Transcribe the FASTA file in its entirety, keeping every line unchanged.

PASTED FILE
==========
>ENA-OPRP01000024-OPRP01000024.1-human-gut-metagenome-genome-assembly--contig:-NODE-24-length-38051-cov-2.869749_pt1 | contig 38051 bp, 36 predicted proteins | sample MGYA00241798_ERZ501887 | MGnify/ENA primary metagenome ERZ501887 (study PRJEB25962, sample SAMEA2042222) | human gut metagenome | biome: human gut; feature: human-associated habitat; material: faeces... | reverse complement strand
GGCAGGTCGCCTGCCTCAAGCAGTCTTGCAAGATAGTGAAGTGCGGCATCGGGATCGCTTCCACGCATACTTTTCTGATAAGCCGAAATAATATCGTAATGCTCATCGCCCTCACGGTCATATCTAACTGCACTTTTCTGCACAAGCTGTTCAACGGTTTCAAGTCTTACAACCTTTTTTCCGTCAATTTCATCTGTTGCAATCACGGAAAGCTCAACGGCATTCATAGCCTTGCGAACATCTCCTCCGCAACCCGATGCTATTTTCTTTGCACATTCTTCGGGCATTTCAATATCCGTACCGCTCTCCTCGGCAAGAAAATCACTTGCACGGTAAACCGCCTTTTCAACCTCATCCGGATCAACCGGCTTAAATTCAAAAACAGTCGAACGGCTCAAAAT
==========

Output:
>ENA-OPRP01000024-OPRP01000024.1-human-gut-metagenome-genome-assembly--contig:-NODE-24-length-38051-cov-2.869749_pt1 | contig 38051 bp, 36 predicted proteins | sample MGYA00241798_ERZ501887 | MGnify/ENA primary metagenome ERZ501887 (study PRJEB25962, sample SAMEA2042222) | human gut metagenome | biome: human gut; feature: human-associated habitat; material: faeces... | reverse complement strand
GGCAGGTCGCCTGCCTCAAGCAGTCTTGCAAGATAGTGAAGTGCGGCATCGGGATCGCTTCCACGCATACTTTTCTGATAAGCCGAAATAATATCGTAATGCTCATCGCCCTCACGGTCATATCTAACTGCACTTTTCTGCACAAGCTGTTCAACGGTTTCAAGTCTTACAACCTTTTTTCCGTCAATTTCATCTGTTGCAATCACGGAAAGCTCAACGGCATTCATAGCCTTGCGAACATCTCCTCCGCAACCCGATGCTATTTTCTTTGCACATTCTTCGGGCATTTCAATATCCGTACCGCTCTCCTCGGCAAGAAAATCACTTGCACGGTAAACCGCCTTTTCAACCTCATCCGGATCAACCGGCTTAAATTCAAAAACAGTCGAACGGCTCAAAAT